When I envisioned my final year of college at the start of it all, I didn’t picture I would take a semester off, ultimately graduating a full semester passed my desired May 2019 graduation date. It was comforting for me to know that I’d be done with college by the summertime. I’ve come to realize this a concern related to a societal belief that everyone endures eight continuous college semesters, without any breaks or intersession classes and that we will all end up in a sorority or frat, chugging along to classic ‘80s through 2000s jams on our final night before the anxiety-inducing, bittersweet morning ceremony.
Now, while I’ll still technically be able to put 2019 as a graduation date on my resume, I’m going to have to move back to my childhood home and wait four more months before I can actually walk across that stage.
Also, graduation parties usually aren’t held in below-freezing temperatures, or so I’ve heard. Icy roads and heavy snow are not meant to replace ice cream and chocolate cake with vanilla buttercream frosting. I honestly don’t even know if most college students have these, but my point is that I haven’t been on track with the typical college routine ever since I transferred to SUNY New Paltz from SUNY Adirondack.
In my mind’s grand plan, the one that has been trained to rush these moments instead of taking time to smell the peonies and study the clouds, I expected to be living off-campus by now. Don’t get me wrong, I really enjoy my suitemates, but I can’t help feeling out of place at times. For example: during a mandatory floor meeting with our RA on the first night, no other resident said that they were a senior. I was the only one.
However, with every passing day, I am learning that this is nothing to be ashamed of. I was the only one in a couple dozen students to be a senior, but I’m not the only fourth-year who still lives on campus. I didn’t live on campus at my previous college, and I lived in a house off campus this past spring when I studied abroad –– so I guess you could say that this is all still a somewhat new experience for me. And that’s okay.
I was busy making new friends and exploring the local culture when everyone else was discussing their living situations in the spring –– but at least I don’t have to pay for that 12-month lease. I also don’t have to worry about finding time to cook a meal in-between my three jobs and four classes. There’s usually a bright side to the situations that we find negative.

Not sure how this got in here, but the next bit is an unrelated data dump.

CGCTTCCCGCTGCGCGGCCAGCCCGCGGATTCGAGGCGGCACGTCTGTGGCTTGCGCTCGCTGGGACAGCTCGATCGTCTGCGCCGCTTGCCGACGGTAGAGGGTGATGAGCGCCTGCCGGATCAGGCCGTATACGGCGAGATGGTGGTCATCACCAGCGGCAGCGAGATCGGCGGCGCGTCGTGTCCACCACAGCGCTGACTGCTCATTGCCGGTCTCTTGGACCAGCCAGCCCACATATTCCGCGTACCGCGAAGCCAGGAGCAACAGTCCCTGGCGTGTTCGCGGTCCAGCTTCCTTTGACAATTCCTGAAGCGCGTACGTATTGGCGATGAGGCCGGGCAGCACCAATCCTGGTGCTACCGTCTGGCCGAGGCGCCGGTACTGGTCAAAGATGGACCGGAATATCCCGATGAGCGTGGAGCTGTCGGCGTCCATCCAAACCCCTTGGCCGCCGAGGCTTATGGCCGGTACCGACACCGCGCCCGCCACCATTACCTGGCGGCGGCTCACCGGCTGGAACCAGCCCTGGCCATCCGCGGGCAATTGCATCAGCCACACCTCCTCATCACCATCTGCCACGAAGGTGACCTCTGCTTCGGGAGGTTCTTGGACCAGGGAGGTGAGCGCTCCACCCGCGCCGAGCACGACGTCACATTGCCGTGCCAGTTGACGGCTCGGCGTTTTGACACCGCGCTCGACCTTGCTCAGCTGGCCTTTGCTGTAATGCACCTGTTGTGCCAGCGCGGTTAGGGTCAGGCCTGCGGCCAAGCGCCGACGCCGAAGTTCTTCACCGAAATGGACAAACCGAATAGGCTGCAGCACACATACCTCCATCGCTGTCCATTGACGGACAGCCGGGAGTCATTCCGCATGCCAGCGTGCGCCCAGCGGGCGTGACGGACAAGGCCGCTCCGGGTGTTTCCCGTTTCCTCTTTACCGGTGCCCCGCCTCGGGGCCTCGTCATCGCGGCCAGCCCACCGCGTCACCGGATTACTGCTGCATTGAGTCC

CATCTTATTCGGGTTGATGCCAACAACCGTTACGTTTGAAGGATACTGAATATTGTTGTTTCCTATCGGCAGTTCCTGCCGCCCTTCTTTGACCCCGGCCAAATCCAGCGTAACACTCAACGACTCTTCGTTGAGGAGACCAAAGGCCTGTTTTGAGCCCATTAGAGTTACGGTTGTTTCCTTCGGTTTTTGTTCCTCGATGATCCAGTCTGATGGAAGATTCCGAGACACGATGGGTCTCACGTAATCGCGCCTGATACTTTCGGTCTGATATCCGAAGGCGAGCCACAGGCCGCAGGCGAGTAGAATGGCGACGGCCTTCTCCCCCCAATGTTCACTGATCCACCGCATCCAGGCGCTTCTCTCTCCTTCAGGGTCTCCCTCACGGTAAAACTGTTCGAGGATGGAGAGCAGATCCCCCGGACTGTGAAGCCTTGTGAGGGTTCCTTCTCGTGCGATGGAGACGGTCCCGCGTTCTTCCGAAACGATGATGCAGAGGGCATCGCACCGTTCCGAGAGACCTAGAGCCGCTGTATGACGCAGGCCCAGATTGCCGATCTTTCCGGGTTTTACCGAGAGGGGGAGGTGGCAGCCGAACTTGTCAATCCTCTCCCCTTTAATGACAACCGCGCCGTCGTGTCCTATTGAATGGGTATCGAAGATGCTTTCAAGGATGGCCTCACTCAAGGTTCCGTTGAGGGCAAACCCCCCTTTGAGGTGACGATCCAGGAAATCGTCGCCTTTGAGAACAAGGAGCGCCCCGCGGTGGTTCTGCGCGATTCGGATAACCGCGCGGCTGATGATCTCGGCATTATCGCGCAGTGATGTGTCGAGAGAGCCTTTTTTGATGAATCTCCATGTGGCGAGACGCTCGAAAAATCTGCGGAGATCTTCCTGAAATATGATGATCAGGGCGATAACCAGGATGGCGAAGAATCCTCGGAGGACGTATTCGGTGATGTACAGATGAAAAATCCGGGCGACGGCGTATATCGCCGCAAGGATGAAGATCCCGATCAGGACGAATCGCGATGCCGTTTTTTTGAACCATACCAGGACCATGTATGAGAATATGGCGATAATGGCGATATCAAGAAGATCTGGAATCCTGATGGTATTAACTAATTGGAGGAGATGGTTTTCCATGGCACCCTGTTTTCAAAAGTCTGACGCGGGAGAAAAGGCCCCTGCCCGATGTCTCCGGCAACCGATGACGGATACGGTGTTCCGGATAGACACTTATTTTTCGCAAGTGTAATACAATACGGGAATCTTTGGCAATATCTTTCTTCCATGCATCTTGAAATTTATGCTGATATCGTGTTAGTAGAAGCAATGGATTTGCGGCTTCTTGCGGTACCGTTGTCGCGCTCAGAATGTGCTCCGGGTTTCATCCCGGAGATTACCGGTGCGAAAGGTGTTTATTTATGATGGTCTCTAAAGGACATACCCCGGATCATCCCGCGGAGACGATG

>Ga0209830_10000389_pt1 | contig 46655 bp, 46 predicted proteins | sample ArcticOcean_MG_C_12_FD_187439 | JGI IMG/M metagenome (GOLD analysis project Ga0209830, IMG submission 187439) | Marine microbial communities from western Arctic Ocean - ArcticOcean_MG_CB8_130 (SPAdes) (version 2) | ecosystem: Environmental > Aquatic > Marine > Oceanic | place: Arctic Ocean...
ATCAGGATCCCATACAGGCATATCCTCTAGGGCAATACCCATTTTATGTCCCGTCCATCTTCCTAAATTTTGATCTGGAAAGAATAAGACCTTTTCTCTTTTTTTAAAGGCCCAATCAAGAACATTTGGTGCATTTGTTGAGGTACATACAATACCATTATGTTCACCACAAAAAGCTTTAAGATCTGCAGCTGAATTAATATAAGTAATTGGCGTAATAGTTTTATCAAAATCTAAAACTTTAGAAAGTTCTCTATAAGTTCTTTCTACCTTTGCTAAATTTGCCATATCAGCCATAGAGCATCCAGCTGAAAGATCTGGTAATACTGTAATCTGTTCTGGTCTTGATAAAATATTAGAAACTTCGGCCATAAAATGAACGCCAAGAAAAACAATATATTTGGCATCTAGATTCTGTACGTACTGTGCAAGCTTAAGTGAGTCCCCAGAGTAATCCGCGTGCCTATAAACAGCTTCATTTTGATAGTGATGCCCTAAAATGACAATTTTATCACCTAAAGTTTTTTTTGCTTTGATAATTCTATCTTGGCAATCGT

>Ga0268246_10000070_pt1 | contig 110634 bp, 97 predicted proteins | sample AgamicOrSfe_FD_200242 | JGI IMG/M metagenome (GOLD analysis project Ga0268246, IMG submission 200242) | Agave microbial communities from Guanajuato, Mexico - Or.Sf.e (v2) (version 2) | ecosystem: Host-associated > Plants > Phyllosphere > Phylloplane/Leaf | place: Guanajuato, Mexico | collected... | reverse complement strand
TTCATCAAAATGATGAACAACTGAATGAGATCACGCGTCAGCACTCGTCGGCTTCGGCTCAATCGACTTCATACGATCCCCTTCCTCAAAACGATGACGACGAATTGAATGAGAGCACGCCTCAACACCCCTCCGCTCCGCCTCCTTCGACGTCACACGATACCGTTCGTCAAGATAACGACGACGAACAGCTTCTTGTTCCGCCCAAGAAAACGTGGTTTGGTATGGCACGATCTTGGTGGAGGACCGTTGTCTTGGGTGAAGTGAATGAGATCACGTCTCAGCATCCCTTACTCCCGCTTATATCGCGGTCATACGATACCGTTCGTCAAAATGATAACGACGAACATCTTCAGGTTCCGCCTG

Just because we think everyone else is doing something, doesn’t mean we need to ourselves. Sure, I thought that I’d be buying my own groceries at Tops by now, instead of paying for a plan that costs twice as much as what I’d spent on food in Ireland. And that I would have a solid friend group sharing a cozy home with me, all of us gathering to watch the latest Netflix-original series together and pair them with a bottle of pink moscato, fuzzy socks and inside jokes. But I didn’t need to move off campus in order to do this. I just spent last weekend watching “No Strings Attached” and “Hustlers” with my suitemates, and I loved every minute of it.
Honestly, as someone who is still getting to know New Paltz and that on-campus life, even though I sadly have to leave it soon, I’ve found that I should be more grateful for this situation than upset about it. We all walk down our own paths; therefore, instead of seriously questioning our strides, we need to allow ourselves to live more in the moments that make life what it is: unexpected, and also beautiful. Sure, I’m a senior who still lives on campus, but I’m also someone who has become much happier with this life than when my college journey began.
There’s no shame in your reality differing from your former dreams. I also thought I’d be married by 18 as a little girl, but I also didn’t think I’d actually be able to live in Ireland. Regardless, we all still walk across that same stage, no matter our timing or experiences. Sometimes, what we don’t expect or desire turns out to create the best memories and lessons for us. And that’s a part of life that I’m growing to love more with every passing year.
A version of this post originally appeared in
The Teller October 2019 Issue #7
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